On April Fool’s Day, with no apparent sense of irony, the Internal Revenue Service (IRS) filed a criminal tax complaint against Steven Michael Rubinstein, an accountant, but apparently not a Certified Public Accountant (CPA), charging him with one count of filing a false tax return pursuant to Internal Revenue Code Section 7206(1). According to the criminal complaint, Rubinstein failed to disclose that he had an interest in, or signatory authority over UBS Swiss bank accounts. Apparently this is the first criminal tax fraud case the IRS has filed involving a UBS Swiss bank account holder.
As readers of this blog know, holders of offshore bank accounts with a balance of over $10,000 are required to disclose the existence of the account on Form 1040, Schedule B. In addition, owners of such accounts must file a Form 90.22-1 (aka an FBAR) separate from the tax return. Failure to file an FBAR is a separate crime. Rubinstein’s name was turned over to the IRS by UBS pursuant to the deferred prosecution agreement that it entered into with the IRS. Although only the 2007 tax year was charged, according to the criminal complaint, Rubinstein had a Swiss bank account at least since 2001. The complaint does not indicate whether or not Rubinstein failed to declare income, other than the income generated by the Swiss Bank account itself. However, at some point there was at least $3 million in the offshore bank accounts, and perhaps more.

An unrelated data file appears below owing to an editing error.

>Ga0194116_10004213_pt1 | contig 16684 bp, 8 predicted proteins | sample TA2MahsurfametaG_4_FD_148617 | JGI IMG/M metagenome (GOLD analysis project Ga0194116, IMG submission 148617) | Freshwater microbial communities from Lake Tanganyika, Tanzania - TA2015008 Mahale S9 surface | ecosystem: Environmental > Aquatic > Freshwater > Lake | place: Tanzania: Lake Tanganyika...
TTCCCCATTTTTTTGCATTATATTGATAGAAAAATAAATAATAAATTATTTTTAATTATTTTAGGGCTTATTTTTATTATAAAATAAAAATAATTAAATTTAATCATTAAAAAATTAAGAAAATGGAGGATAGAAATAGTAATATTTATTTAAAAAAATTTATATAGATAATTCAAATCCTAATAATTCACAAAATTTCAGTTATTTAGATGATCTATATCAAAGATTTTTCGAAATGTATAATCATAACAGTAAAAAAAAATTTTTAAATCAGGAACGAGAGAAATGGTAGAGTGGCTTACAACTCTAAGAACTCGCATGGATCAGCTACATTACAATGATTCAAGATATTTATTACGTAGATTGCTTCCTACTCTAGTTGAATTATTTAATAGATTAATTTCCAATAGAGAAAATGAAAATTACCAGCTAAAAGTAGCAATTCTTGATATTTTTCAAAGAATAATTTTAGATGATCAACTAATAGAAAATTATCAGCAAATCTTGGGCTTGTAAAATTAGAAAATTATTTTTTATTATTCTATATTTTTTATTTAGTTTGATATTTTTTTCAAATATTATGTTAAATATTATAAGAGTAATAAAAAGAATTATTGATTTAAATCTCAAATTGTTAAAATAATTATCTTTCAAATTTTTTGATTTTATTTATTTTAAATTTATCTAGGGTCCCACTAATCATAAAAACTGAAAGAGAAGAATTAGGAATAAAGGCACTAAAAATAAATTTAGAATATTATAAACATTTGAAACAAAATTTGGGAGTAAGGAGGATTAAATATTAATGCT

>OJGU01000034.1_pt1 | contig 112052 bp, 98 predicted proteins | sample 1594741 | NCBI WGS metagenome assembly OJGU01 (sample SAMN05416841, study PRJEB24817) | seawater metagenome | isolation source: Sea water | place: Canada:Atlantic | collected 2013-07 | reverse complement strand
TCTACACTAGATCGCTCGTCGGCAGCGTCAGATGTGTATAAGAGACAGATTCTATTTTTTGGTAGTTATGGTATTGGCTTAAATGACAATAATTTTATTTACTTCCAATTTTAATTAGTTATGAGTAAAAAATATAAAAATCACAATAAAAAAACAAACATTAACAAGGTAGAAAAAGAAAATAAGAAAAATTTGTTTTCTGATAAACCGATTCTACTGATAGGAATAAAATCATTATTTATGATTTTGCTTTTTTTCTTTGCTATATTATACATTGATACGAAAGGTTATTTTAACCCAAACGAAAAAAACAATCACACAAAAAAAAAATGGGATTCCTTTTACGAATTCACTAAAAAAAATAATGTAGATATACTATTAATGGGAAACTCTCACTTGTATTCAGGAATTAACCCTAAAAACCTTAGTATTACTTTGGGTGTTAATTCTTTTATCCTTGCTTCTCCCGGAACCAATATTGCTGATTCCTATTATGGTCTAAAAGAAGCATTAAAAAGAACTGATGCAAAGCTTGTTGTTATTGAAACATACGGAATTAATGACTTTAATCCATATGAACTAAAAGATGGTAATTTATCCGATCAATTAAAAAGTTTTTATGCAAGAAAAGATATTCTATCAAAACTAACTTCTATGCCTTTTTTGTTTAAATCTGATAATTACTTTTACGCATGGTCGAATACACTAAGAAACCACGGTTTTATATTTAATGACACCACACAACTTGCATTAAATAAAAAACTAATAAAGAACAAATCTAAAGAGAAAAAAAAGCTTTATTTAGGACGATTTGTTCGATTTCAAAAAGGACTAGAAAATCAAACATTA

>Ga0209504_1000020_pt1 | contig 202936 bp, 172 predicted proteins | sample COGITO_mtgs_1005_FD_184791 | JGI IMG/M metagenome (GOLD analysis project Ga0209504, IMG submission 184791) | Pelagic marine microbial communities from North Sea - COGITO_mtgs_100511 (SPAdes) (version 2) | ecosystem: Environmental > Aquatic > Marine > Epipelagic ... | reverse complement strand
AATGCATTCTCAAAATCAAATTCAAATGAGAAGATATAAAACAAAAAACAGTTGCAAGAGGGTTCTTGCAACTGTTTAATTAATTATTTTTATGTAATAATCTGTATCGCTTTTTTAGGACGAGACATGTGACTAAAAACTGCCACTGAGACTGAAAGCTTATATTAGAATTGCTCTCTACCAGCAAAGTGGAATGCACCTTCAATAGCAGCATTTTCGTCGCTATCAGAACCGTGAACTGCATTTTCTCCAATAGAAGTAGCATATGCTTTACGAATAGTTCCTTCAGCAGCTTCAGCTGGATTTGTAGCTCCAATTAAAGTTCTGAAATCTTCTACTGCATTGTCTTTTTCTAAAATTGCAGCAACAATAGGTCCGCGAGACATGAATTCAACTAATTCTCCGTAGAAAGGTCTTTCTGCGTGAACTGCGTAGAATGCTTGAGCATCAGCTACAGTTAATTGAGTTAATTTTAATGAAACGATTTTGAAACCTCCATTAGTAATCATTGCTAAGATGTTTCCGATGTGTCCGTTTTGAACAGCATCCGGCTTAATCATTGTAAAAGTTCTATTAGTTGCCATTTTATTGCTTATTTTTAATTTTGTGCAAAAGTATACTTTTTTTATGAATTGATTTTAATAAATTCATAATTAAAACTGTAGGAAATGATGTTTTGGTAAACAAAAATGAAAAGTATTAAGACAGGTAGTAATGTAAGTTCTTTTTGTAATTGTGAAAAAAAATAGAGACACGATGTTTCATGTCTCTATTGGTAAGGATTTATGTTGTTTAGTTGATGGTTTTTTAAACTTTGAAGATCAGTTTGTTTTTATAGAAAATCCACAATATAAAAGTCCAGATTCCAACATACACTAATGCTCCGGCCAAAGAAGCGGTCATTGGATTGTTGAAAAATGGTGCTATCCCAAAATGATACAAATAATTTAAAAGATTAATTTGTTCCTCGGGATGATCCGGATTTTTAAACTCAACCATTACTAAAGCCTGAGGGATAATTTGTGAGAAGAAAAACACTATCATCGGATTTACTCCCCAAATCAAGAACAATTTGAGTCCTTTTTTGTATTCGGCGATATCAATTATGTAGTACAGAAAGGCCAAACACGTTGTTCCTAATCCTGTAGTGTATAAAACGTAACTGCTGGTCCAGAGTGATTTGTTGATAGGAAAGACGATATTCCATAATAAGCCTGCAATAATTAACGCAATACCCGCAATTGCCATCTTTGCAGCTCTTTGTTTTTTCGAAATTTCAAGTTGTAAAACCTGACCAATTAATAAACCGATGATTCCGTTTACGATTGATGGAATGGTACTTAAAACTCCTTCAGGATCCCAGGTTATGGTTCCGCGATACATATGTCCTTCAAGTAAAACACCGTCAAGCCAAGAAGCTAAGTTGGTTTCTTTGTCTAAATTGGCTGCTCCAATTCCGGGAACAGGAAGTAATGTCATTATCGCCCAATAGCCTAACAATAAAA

The filing of the tax fraud charges illustrates the potential dangers of waiting too long to file a voluntary disclosure with the IRS. According to an article in the New York Times by LYNNLEY BROWNING there are 100 open tax fraud investigations in the UBS matter.